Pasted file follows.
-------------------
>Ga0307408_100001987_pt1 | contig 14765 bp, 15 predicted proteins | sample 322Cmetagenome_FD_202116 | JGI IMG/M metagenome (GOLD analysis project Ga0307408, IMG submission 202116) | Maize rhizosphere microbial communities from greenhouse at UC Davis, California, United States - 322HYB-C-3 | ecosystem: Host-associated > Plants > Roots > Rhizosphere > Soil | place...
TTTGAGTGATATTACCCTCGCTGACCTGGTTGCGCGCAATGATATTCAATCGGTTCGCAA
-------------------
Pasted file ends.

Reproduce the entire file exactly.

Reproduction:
>Ga0307408_100001987_pt1 | contig 14765 bp, 15 predicted proteins | sample 322Cmetagenome_FD_202116 | JGI IMG/M metagenome (GOLD analysis project Ga0307408, IMG submission 202116) | Maize rhizosphere microbial communities from greenhouse at UC Davis, California, United States - 322HYB-C-3 | ecosystem: Host-associated > Plants > Roots > Rhizosphere > Soil | place...
TTTGAGTGATATTACCCTCGCTGACCTGGTTGCGCGCAATGATATTCAATCGGTTCGCAA